Members of the Friends of Newport Ship and Newport City Council, Picture by Tom Atkins

The last piece of Newport’s medieval ship returns to the city

The final piece in the jigsaw of the Newport Ship arrived in the city earlier on Friday. Members of the Friends of Newport Ship group and Newport City Council celebrated as the piece of timber was lifted into their warehouse. There are more than 2,000 bits of timber that make up the ship, ranging from 500kg sections of the bow to tiny fragments of wood.

Emma Newrick, who leads the Culture and Heritage Team at Newport City Council, said that today was a landmark day for the project.

Archaeologists think that the medieval ship, which was built around 1449, sunk whilst undergoing construction work between 1468 and 1469. It’s believed the ship transported wine from Portugal to Bristol. It was discovered in the tidal mud of the River Usk in 2002, when construction workers began digging out an orchestra pit for the Riverside Arts Centre. Campaigners petitioned the council to salvage the wreckage and the timber was removed and taken to Portsmouth for restoration, where it has remained until now.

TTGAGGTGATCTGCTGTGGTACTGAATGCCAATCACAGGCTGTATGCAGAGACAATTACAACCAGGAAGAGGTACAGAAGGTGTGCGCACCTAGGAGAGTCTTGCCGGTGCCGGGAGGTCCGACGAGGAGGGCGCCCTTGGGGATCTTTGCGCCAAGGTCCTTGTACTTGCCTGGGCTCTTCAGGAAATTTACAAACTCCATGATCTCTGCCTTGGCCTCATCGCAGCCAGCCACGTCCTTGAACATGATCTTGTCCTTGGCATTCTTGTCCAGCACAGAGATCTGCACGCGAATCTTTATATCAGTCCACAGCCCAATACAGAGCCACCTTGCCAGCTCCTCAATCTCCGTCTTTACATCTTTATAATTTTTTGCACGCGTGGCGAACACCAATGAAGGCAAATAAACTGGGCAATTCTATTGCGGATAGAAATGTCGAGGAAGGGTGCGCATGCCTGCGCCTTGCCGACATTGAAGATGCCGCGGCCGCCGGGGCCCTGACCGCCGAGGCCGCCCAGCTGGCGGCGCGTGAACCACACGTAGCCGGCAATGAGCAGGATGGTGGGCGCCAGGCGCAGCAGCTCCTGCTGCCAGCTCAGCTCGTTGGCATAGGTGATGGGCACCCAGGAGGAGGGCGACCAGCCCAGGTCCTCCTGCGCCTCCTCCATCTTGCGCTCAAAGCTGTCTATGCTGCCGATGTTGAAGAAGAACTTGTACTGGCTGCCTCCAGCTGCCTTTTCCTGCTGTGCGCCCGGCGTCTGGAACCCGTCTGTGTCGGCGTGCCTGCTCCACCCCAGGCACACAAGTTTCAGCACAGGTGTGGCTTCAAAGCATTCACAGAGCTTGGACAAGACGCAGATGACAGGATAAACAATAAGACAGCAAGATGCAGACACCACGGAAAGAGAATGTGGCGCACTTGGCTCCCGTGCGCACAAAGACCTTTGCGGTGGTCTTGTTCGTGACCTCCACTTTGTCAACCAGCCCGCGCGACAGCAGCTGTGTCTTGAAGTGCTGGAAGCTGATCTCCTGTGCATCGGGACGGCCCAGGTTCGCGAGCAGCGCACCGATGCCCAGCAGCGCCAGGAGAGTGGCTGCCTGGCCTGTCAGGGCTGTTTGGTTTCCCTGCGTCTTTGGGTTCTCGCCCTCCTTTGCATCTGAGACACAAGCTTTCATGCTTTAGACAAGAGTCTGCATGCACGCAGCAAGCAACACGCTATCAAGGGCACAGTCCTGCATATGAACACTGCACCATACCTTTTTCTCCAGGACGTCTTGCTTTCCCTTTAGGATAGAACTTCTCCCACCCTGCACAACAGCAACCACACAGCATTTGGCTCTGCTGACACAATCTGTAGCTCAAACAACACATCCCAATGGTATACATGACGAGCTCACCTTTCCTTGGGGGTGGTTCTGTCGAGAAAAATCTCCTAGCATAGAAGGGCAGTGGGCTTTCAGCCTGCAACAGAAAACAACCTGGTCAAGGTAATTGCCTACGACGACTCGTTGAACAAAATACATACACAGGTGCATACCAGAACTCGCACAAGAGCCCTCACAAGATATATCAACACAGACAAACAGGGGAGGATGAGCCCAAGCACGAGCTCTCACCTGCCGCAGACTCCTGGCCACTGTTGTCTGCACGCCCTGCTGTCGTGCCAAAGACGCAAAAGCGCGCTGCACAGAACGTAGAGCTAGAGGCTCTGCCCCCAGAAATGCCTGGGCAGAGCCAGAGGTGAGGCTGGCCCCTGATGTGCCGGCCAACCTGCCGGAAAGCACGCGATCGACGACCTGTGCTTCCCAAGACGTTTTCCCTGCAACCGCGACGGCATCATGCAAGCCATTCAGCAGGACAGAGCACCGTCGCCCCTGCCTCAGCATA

Picture: Newport Museums and Heritage Service

The restoration team now have a big challenge reassembling the ship. The vessel which measures more than 30-metres and weighs over 20 tons will take many years to put back together. Dr Toby Jones, who is the project’s curator, said that it is important to preserve the history of the city. He said, ‘you don’t have to invent anything, we’ve got a piece of heritage here in Newport’.

Before anything else, the council need to find a home for the boat. Finding a site big enough in the centre of Newport is their next big challenge.

You can find out more about the history of the Newport Ship here.